Tag: executive director

My response to the Urban Milwaukee article about political consultant Thad Nation’s right-wing ties

Bruce Murphy, a columnist for the Milwaukee, Wisconsin-area webgazine Urban Milwaukee, wrote this piece on my work exposing the ties between Thad Nation, the founder of the Milwaukee consulting firm Nation Consulting and the employer of Wisconsin Democratic chairperson candidate Jason Rae, and several right-wing political organizations that have supported far-right Republicans like Scott Walker.

I have several points to make about Murphy’s piece:

  • While Murphy called me the “proverbial blogger in pajamas working on a basement computer”, I actually wear sweatpants most of the time, and my computer is located in my bedroom. I don’t quite fit the proverb, although I do live at my parents’ house.
  • Westville, Illinois is not “just east of Champaign”. It’s a small village located in the east-central part of the state, located roughly 32.5 miles east by south of Champaign, just west of the Illinois/Indiana border. I take offense to my hometown essentially being called a suburb of Champaign. “Just east of Champaign” is a term I would use to describe places like Urbana or St. Joseph, Illinois, not Westville.
  • Murphy neglected to mention that Rae, in addition to his work at Nation Consulting itself, either is or was an Associate Director of Wired Wisconsin, a Thad Nation-led organization that has openly attacked landline telephone users in Wisconsin. Landline telephone service¬†still exists in Wisconsin because many Wisconsinites are not adequately served by mobile phone networks. Rae was hired by Wired Wisconsin in mid-2010, although it’s not clear to me if Rae is still employed by Wired Wisconsin.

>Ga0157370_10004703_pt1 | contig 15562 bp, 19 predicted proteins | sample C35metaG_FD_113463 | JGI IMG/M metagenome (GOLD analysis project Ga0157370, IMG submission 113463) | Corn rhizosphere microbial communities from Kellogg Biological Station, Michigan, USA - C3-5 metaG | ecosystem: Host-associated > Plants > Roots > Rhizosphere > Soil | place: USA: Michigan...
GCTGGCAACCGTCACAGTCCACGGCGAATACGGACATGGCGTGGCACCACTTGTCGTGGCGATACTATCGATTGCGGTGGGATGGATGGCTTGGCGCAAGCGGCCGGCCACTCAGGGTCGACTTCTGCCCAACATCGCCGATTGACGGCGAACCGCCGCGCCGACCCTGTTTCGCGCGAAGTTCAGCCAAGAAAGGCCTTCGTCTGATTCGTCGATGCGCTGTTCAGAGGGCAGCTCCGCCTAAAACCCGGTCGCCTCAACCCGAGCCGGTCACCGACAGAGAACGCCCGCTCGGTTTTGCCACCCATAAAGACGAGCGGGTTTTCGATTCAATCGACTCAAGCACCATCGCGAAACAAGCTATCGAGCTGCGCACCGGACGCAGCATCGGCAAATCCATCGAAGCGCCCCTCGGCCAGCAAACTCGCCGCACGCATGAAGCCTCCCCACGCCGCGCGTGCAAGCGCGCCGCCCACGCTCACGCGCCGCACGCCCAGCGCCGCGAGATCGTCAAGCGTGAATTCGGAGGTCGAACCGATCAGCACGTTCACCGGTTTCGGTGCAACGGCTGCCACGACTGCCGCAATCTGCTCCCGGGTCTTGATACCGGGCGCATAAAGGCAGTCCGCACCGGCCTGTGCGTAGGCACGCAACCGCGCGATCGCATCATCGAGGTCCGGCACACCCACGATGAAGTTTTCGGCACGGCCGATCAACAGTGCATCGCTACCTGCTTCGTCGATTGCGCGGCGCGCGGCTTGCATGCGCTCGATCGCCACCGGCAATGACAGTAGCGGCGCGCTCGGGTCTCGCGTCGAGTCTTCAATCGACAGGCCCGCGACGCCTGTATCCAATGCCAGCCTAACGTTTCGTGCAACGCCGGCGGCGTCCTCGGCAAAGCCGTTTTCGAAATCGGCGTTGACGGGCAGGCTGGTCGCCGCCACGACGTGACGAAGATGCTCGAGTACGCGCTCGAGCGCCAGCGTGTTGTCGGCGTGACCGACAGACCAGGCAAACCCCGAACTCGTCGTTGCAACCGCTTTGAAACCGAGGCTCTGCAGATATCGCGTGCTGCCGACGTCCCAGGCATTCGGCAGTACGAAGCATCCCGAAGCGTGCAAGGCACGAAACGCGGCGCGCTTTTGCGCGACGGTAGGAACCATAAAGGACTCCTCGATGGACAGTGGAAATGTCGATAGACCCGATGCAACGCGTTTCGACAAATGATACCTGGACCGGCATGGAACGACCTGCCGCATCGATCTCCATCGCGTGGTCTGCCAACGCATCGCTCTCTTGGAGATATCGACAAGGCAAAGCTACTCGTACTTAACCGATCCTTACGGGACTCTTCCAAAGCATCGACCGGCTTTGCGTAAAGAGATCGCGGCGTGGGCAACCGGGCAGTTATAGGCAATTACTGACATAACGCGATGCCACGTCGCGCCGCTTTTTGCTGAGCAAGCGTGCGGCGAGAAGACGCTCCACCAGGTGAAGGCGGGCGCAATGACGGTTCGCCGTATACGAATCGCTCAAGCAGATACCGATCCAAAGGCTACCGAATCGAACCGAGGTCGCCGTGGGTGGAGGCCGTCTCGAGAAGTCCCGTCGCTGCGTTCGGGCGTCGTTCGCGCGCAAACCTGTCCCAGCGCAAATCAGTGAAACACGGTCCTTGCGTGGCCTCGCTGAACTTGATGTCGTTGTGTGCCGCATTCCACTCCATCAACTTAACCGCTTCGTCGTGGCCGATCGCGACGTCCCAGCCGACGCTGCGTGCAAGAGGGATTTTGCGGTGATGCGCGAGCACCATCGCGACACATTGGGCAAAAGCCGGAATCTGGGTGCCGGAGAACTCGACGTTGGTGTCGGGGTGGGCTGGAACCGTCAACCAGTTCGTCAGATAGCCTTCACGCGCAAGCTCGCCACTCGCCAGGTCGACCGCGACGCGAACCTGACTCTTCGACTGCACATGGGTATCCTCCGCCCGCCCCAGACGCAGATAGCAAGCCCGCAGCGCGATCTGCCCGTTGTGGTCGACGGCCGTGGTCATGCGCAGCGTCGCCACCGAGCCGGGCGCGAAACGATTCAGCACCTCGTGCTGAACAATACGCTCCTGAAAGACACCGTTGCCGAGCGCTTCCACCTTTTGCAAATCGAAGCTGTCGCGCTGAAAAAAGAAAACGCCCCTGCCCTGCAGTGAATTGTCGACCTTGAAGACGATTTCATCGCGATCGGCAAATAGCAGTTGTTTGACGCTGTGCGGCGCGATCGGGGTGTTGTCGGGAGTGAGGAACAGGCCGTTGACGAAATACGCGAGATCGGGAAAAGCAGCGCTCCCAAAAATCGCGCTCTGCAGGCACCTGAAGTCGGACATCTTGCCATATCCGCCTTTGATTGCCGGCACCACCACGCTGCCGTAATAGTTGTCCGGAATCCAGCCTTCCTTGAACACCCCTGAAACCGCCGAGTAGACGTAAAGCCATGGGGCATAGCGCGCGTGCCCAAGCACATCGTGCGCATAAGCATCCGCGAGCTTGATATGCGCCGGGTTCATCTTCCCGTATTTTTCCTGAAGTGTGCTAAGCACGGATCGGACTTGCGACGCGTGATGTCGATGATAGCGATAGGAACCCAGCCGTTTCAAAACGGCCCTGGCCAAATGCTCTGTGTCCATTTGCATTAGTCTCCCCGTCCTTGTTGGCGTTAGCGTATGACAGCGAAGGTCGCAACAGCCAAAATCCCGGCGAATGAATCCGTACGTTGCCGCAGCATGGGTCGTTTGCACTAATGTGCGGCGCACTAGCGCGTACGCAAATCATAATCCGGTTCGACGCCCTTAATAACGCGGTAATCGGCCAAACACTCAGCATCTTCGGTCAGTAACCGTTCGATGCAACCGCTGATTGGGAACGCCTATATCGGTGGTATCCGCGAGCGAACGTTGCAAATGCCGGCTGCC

• There’s absolutely nothing in either Wisconsin state law or DPW by-laws that I know of that would prohibit Rae, or, for that matter, any of his opponents, from working for Nation Consulting and/or other organizations and being DPW Chair simultaneously. Because of that, I would not assume that Rae would resign from Nation Consulting and other groups that he works for if elected chair; in fact, I would assume the opposite unless Rae is elected chair and decides to leave Nation Consulting and any other groups he works for.